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The Yankees will learn the floor of their depth

As bad as this is, we can see how “bad” a worst-case scenario actually is.

MLB: New York Yankees at Chicago White Sox David Banks-USA TODAY Sports

This isn’t a great time to be a Yankees fan. OK, I’m exaggerating—I mean this exact moment isn’t great, but this season is still pretty great. Look at the lengthy disabled list: Matt Holliday (viral infection), Greg Bird (ankle, still), Starlin Castro (hamstring), Aaron Hicks (oblique), and CC Sabathia (hamstring).

At first blush, it’s a terrible thing. They’re without a first baseman, designated hitter, their starting second baseman having a great season, an outfielder having a breakout season (144 wRC+, 2.7 fWAR), and arguably your second-best starting pitcher.

What this immediately brings to mind, unfortunately, is the 2013 season. In that horrid year, the following tragedies befell us: Francisco Cervelli was replaced by Chris Stewart, Mark Teixeira was replaced by Lyle Overbay, Curtis Granderson and Nick Swisher were replaced by Vernon Wells and Ichiro Suzuki, Derek Jeter was replaced by Eduardo Nunez, and Alex Rodriguez was replaced by a carousel of Jayson Nix, Kevin Youkilis, Luis Cruz, Brent Lillibridge, and David Adams.

Think about the players replaced, and think about the replacements. The floor for that season, with those replacements, was utterly atrocious. They still managed to win 85 games, but their opponents outscored them by 21 runs, so it was a true talent below-.500 team.

Now fast forward to this season. The injuries are far less devastating—please bubble wrap Aaron Judge, Gary Sanchez, and Luis Severino—but the big difference is who replaces the injured players. Tyler Wade is replacing Castro, Tyler Austin replaced (temporarily) Chris Carter and Bird, Miguel Andujar semi-replaced Chase Headley, and Dustin Fowler replaces Aaron Hicks.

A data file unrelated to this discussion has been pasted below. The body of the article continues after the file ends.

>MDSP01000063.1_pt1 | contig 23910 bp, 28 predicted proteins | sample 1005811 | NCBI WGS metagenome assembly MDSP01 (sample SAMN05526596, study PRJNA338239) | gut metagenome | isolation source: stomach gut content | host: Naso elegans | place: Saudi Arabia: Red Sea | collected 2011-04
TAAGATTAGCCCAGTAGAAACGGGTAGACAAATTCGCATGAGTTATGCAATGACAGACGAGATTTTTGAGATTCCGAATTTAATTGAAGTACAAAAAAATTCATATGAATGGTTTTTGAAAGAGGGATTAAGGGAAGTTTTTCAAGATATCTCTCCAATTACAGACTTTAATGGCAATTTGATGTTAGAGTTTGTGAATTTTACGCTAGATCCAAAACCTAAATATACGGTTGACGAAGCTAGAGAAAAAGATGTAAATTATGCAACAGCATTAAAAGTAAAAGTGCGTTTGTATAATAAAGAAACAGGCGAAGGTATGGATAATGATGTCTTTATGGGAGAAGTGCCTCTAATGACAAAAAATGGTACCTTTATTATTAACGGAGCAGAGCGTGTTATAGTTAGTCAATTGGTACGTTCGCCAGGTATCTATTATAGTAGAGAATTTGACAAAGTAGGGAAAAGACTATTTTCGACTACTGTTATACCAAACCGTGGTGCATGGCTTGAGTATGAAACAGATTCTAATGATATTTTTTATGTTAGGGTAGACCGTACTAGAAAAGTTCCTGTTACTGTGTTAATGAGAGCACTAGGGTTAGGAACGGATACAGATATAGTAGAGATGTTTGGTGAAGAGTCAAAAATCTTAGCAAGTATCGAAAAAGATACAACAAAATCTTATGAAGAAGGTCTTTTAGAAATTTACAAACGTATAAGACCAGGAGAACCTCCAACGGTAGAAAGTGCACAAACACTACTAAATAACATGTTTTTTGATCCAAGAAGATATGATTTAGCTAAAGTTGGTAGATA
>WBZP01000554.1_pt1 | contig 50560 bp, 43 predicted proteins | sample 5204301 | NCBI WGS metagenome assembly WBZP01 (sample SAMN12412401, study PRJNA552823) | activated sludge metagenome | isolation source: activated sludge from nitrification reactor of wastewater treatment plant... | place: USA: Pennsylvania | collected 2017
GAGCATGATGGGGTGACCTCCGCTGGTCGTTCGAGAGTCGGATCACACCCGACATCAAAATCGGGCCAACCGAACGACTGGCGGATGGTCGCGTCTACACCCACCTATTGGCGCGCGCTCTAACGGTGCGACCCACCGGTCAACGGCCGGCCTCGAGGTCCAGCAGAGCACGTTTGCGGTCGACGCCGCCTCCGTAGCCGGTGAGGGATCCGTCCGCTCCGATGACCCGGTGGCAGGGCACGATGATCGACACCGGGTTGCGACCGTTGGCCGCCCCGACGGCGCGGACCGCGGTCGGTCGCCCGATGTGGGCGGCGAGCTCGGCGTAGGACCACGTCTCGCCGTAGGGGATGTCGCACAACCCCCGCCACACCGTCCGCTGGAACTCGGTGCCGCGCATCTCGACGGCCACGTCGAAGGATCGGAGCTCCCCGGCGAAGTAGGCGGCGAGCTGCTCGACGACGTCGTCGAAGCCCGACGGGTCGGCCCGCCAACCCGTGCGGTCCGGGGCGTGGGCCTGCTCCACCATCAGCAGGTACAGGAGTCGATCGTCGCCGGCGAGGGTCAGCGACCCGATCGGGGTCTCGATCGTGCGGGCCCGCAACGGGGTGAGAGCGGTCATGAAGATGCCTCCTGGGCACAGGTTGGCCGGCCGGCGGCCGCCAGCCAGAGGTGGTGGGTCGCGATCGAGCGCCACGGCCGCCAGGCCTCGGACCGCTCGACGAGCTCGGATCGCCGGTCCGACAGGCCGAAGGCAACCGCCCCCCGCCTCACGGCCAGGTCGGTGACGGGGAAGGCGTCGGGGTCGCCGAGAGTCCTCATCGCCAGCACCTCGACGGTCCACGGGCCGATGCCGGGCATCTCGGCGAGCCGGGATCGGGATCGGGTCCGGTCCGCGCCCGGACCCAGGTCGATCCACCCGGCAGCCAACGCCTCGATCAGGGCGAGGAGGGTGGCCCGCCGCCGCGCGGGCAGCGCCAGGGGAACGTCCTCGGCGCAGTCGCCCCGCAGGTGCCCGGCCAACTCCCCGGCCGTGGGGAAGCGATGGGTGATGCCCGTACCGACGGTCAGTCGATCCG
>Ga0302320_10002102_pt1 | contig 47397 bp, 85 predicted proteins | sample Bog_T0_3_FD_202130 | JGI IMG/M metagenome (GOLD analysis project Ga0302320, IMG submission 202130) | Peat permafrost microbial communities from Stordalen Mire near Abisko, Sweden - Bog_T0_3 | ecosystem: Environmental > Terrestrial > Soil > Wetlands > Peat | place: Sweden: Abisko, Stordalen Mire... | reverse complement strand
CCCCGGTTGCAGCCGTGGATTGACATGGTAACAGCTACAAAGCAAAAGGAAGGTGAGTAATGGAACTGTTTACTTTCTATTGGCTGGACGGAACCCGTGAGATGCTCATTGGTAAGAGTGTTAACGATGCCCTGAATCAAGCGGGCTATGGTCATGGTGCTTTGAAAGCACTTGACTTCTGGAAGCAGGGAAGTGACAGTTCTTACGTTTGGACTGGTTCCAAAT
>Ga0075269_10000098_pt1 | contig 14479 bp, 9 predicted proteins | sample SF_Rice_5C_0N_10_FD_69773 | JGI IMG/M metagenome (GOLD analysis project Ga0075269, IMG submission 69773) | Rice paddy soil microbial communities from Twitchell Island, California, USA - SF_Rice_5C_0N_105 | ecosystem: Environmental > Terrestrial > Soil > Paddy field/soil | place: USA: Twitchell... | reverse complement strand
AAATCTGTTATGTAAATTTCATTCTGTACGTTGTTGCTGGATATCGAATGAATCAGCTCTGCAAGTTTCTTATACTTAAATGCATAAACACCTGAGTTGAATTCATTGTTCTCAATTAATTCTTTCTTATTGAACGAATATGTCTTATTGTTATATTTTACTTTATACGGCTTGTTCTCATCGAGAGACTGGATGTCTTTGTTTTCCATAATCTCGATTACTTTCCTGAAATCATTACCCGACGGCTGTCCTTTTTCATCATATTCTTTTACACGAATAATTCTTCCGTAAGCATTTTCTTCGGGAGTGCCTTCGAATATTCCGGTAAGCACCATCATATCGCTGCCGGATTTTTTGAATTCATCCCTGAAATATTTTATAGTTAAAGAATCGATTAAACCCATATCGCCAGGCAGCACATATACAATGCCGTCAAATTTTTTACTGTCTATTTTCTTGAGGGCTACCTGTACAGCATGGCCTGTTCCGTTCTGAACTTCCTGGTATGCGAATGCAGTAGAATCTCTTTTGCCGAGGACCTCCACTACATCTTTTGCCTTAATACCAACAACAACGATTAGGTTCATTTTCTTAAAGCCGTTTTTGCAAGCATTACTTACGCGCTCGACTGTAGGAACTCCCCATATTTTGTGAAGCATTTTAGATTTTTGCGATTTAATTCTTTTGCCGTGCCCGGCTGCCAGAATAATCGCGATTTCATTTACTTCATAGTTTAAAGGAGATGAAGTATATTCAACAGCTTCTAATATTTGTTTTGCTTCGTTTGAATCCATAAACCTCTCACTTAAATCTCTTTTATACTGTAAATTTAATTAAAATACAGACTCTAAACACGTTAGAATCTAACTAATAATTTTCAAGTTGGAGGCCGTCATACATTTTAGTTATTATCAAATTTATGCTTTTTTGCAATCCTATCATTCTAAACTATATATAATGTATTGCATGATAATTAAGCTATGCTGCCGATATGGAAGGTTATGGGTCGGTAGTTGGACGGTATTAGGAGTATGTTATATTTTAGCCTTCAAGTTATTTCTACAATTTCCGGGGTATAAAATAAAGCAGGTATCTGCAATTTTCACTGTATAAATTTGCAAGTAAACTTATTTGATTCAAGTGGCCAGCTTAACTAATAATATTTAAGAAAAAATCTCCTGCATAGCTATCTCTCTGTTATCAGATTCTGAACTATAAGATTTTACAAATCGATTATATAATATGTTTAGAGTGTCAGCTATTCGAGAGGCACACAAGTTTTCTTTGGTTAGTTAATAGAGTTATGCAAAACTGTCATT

I’m not going to go out and say that Andujar, Wade, Fowler, and Austin are definitely going to be better than the horrid replacements in 2013. We really don’t know. For all we know, the bottom could fall out and they’re left with no options at all, and even further diminishing depth at the minor league level. What is important, though, is that they have this depth to begin with, and the organization can truly evaluate the floor of this organization.

By the floor, I mean the lowest possible point a team can fall if their players have to be replaced because of injury or trade, so basically a team’s “replacement level.” As I said, this isn’t going to be a true floor because it’s much lower without Judge and Sanchez, but this is close enough.

The logic goes the same with bringing up Austin in place of Carter. Sure, Carter may actually be better, and he could rebound to do what he did last year and go back on a 40-home run pace. If we don’t try something different, then we’re left not only with a bad option, but not even knowing what a better option can look like.

In this (hopefully) temporary period of an injury epidemic, it’s not all bad news. The team may have to slog through this period until most are healthy and they can get into a better groove deeper into the summer. At the very least, though, we can see how far the team falls with a lot of minor league replacements, and that may actually provide a huge silver lining. If they actually surge with said lineup, it opens a host of opportunities—possible trades, the possible emergence of a minor leaguer who otherwise would not have had a shot.

If it doesn’t work out, then you move on. You needed to find a fill-in for these injured players anyway, so it’s no skin off your back. The Baby Bomber Era is on steroids, now, and nearly every position is a young up-and-comer. Some may succeed in their possibly short time with the club, and some may flourish. As hectic as this period of injury is, the bright side is no one’s name on the roster is Jayson Nix.